Last Updated 24 | 12 | 2013 at 19:00


Amid Recession, Spain's Christmas Lottery Pays $3.4B

Article By: news

​Millions of Spaniards were glued to their televisions Sunday during a 4-hour TV show to announce the winners of the world's richest Christmas lottery.

The Spanish Christmas lottery awarded around 3.4 billion dollars in prize money, all this with the country in the middle of a recession.

"Unlike lotteries that offer one huge jackpot, Spain's yuletide drawing offers a variety of winnings to thousands of ticket holders."

Most of the winners received small amounts, but a few lucky ones won the top prize, "El Gordo," Spanish for "the fat one," worth more than $500,000 per ticket. The second largest prize is near $171,000.

Spain has an unemployment rate just above 25%. And, CBS reports many of the winners were from some of the hardest-hit communities. "One woman, also a winner, says her family has been living on welfare. And another woman said she'd buy a house, and help her children, all of whom are unemployed."

The largest chunk of change from the lottery will go to the Spanish government. Because of the country’s economic crisis, for the first time the winners will be taxed at a rate of 20-percent.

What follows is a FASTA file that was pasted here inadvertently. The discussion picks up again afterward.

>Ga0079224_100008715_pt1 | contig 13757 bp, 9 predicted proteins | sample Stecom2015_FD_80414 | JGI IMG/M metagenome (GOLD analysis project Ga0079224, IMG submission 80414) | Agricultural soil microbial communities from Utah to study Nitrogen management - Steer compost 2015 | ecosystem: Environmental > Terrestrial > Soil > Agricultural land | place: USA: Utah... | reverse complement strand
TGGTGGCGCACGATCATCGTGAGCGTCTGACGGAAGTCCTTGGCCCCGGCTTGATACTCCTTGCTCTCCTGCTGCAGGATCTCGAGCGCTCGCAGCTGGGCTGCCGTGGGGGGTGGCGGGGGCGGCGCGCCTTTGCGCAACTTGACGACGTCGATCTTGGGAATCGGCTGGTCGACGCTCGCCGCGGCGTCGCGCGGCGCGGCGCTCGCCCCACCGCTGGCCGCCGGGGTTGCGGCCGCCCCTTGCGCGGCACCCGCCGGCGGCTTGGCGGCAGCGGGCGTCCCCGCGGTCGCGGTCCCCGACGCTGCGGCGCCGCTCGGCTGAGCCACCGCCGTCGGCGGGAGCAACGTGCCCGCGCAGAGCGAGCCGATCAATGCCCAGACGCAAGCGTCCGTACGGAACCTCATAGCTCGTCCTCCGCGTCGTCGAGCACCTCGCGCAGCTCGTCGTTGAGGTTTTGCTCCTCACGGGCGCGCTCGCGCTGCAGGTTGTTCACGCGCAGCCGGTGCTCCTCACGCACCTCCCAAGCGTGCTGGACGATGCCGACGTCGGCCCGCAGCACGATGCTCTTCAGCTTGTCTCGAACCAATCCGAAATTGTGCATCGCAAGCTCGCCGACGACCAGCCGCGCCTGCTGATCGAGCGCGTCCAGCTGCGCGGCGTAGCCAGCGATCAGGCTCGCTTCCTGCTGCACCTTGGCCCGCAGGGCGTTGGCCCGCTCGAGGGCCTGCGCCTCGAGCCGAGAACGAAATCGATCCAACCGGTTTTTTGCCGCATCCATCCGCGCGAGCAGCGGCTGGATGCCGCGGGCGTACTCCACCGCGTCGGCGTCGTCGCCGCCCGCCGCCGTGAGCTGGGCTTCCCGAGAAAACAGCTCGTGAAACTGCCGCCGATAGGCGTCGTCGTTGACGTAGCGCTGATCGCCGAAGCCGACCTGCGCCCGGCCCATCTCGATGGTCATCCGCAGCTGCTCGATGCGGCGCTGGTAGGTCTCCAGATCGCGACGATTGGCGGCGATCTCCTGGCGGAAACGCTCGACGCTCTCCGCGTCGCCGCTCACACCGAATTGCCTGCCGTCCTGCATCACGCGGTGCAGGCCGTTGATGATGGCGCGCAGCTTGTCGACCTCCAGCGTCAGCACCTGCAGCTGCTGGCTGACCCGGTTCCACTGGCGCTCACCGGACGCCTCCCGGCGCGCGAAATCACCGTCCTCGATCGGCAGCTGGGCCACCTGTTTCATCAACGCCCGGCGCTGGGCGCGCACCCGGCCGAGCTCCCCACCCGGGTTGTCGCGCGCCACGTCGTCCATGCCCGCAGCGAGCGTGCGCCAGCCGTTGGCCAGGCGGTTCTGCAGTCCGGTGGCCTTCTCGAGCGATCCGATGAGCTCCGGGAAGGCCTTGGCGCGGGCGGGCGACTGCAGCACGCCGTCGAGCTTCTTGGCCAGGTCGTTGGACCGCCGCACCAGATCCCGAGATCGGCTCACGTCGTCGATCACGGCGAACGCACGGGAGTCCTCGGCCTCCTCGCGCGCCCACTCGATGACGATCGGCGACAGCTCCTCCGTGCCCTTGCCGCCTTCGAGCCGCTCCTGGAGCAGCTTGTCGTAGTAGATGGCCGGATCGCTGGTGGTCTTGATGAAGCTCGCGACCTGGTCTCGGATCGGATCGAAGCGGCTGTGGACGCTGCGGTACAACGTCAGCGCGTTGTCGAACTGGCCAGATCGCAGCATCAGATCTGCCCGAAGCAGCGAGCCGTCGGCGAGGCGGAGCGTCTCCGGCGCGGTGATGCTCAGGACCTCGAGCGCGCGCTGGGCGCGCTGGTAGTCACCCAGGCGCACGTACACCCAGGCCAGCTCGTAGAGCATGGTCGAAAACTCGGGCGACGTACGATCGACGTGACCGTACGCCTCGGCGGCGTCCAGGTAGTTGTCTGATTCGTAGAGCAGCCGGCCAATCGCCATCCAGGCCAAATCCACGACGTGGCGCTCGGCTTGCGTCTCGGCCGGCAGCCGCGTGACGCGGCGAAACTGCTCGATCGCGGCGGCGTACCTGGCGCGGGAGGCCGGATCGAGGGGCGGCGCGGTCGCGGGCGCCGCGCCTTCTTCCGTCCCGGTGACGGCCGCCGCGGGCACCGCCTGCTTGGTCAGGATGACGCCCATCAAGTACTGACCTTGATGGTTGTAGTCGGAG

​Sky News points out the winners have a very different attitude this year compared to those of previous years.

"Before Spain's property-led economic boom imploded in 2008, ticket buyers often talked about spending their winnings on new cars, beach homes or fancy vacations. Now many Spaniards are just hoping to avoid having their homes or cars repossessed."

The lotto is also one of the world’s oldest and started in 1812. The drawing is always held on December 22.

"The Spanish Christmas Lottery works differently to most lotteries in the world. ... You don't have to buy the entire ticket. However, if you don't buy the whole thing, you can't get the whole winnings!"

"'El Gordo' tickets cost about $27 dollars per ticket."

While overall spending for the lottery was down 4% this year, lottery officials say Spaniards are still spending around $68 per person on lottery tickets.

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